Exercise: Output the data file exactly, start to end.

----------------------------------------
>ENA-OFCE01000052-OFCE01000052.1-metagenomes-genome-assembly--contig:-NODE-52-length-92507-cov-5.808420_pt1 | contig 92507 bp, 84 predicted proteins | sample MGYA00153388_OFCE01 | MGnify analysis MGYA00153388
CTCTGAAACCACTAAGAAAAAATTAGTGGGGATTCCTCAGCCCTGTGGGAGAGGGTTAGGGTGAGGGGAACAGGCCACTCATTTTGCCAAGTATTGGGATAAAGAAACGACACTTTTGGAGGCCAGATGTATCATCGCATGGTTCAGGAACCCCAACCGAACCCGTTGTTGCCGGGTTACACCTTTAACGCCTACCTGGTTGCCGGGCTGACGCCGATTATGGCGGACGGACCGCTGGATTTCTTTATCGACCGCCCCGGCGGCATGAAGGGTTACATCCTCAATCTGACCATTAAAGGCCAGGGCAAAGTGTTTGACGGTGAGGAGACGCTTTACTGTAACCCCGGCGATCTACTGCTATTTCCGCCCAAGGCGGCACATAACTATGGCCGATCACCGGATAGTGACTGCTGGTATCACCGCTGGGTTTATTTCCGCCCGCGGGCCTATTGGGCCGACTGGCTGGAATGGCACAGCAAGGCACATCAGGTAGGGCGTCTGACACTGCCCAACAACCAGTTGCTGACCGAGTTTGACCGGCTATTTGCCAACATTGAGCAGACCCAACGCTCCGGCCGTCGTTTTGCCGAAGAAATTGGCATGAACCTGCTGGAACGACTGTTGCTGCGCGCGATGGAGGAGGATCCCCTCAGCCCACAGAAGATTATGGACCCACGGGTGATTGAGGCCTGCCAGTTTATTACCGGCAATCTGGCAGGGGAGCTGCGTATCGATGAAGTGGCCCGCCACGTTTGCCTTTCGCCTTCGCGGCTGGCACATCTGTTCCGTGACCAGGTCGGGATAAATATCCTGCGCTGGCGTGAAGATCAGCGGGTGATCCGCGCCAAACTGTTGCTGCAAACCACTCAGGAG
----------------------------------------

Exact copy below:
>ENA-OFCE01000052-OFCE01000052.1-metagenomes-genome-assembly--contig:-NODE-52-length-92507-cov-5.808420_pt1 | contig 92507 bp, 84 predicted proteins | sample MGYA00153388_OFCE01 | MGnify analysis MGYA00153388
CTCTGAAACCACTAAGAAAAAATTAGTGGGGATTCCTCAGCCCTGTGGGAGAGGGTTAGGGTGAGGGGAACAGGCCACTCATTTTGCCAAGTATTGGGATAAAGAAACGACACTTTTGGAGGCCAGATGTATCATCGCATGGTTCAGGAACCCCAACCGAACCCGTTGTTGCCGGGTTACACCTTTAACGCCTACCTGGTTGCCGGGCTGACGCCGATTATGGCGGACGGACCGCTGGATTTCTTTATCGACCGCCCCGGCGGCATGAAGGGTTACATCCTCAATCTGACCATTAAAGGCCAGGGCAAAGTGTTTGACGGTGAGGAGACGCTTTACTGTAACCCCGGCGATCTACTGCTATTTCCGCCCAAGGCGGCACATAACTATGGCCGATCACCGGATAGTGACTGCTGGTATCACCGCTGGGTTTATTTCCGCCCGCGGGCCTATTGGGCCGACTGGCTGGAATGGCACAGCAAGGCACATCAGGTAGGGCGTCTGACACTGCCCAACAACCAGTTGCTGACCGAGTTTGACCGGCTATTTGCCAACATTGAGCAGACCCAACGCTCCGGCCGTCGTTTTGCCGAAGAAATTGGCATGAACCTGCTGGAACGACTGTTGCTGCGCGCGATGGAGGAGGATCCCCTCAGCCCACAGAAGATTATGGACCCACGGGTGATTGAGGCCTGCCAGTTTATTACCGGCAATCTGGCAGGGGAGCTGCGTATCGATGAAGTGGCCCGCCACGTTTGCCTTTCGCCTTCGCGGCTGGCACATCTGTTCCGTGACCAGGTCGGGATAAATATCCTGCGCTGGCGTGAAGATCAGCGGGTGATCCGCGCCAAACTGTTGCTGCAAACCACTCAGGAG